'Show and tell' Nottingham fossil identified as new species

(RtoL) Dean Lomax, Prof Judy Massare, Dr David Large and Bill Wahl Image copyright University of Nottingham
Image caption (RtoL) Dean Lomax, Prof Judy Massare, Dr David Large and Bill Wahl with the ichthyosaur which would have lived about 200 million years ago

A fossil once used in primary school lessons has been identified as a new species by an expert.

The protoichthyosaurus, a shark-like swimming reptile, has been kept in a University of Nottingham storeroom since the 1970s.

Now, as part of a wider study of the ichthyosaur group, researchers say it is the first known fossil of this particular species in the world.

The reptile lived about 200 million years ago in the early Jurassic period.

Dr David Large, a geologist and head of the department of chemical and environmental engineering at the university, said he recently rediscovered the fossil, which he had used for teaching in primary schools, sitting on a storeroom shelf.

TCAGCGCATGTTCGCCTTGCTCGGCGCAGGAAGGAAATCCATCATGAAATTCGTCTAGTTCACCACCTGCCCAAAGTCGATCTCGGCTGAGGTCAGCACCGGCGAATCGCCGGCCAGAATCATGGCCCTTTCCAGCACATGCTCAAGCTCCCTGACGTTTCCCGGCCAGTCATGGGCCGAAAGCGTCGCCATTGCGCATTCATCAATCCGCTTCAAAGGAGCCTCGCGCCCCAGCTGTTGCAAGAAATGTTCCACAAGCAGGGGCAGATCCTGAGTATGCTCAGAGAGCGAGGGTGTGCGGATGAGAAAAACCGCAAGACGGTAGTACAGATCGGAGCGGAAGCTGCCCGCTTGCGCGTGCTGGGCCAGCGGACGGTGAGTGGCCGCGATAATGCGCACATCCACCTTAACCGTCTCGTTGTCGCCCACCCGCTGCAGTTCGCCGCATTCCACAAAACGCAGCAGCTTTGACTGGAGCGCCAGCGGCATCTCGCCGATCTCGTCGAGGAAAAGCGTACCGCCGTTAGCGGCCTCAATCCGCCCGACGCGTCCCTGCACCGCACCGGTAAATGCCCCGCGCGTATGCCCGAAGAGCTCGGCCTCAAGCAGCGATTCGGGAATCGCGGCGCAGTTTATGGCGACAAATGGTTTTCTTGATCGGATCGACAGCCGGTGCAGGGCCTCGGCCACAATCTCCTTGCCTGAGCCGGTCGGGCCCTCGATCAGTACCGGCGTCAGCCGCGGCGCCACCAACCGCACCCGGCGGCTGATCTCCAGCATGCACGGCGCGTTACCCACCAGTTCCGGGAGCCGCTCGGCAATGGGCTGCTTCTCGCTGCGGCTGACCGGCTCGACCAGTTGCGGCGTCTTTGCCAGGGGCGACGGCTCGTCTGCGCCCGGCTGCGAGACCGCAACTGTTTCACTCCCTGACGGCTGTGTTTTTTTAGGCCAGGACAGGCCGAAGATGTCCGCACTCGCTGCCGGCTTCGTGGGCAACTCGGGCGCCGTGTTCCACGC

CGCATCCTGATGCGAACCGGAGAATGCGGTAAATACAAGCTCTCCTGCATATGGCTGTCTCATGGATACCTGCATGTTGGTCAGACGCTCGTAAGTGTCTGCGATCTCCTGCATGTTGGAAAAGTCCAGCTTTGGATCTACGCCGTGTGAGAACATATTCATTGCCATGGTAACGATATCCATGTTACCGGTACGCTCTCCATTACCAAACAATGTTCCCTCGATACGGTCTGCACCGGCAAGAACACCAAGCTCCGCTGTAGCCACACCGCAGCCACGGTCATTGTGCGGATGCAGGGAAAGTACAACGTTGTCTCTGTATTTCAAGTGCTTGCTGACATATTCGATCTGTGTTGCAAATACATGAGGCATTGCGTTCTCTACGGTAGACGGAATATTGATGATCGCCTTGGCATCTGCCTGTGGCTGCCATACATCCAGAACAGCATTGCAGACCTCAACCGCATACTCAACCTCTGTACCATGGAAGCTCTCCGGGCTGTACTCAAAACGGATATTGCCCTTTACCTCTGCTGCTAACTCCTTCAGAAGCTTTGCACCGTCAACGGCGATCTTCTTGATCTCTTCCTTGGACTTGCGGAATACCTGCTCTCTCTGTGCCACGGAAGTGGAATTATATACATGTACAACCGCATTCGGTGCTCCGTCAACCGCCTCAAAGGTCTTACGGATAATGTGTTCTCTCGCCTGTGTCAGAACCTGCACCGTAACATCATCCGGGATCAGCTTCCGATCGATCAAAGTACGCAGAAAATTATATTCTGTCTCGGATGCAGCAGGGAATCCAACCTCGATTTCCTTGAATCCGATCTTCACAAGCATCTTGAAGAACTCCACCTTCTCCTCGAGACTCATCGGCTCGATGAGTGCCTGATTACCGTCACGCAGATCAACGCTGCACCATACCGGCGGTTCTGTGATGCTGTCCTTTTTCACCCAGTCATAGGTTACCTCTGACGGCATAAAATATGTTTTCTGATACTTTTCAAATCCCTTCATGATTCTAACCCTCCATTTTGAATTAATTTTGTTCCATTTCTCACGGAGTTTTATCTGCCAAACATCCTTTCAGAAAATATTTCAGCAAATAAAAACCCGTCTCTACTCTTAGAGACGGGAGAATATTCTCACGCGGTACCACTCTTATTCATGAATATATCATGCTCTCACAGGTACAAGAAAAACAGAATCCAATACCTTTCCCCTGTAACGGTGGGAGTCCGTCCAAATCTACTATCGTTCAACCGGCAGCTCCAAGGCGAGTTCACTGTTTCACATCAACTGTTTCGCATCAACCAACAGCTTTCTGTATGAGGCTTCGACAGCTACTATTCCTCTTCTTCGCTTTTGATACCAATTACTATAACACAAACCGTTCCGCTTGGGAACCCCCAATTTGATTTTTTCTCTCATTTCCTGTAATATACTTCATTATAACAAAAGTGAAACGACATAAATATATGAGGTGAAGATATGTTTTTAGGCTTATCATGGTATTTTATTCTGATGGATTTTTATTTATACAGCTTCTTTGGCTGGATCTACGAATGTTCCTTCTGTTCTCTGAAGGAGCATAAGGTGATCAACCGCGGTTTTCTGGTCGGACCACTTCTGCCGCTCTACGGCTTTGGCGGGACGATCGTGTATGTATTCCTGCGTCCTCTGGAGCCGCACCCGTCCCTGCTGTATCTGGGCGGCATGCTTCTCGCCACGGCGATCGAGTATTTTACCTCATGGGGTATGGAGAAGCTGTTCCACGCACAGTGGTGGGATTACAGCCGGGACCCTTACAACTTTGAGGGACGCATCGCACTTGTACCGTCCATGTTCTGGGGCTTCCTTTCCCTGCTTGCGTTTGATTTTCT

Dr Large retrieved it and palaeontologists and scientists have now said it is a "radically different" new species.

Image copyright University of Nottingham
Image caption A fossil expert said the skull and fins are a unique shape compared to similar reptiles of its time

It has been named Protoichthyosaurus Applebyi, in honour of Robert Appleby, who studied fossils in the 1970s and first proposed the protoichthyosaurus group.

Palaeontologist Dean Lomax, of the University of Manchester, is one of those studying the new find.

"This small-to-medium-sized species would have probably been less than 2m in length, swimming in large numbers in the seas around Britain when the dinosaurs roamed the land," he said.

Mr Lomax found its forefins had a different number of bones and an unusual structure.

"By comparing it to other contemporary species, living about 200 million years ago, we can see its fins are radically different.

"It was using them for some other reason whether this was something to do with mating or with feeding, we are not quite sure."

The fossil is on display as part of the Dinosaurs of China exhibition in Nottingham.

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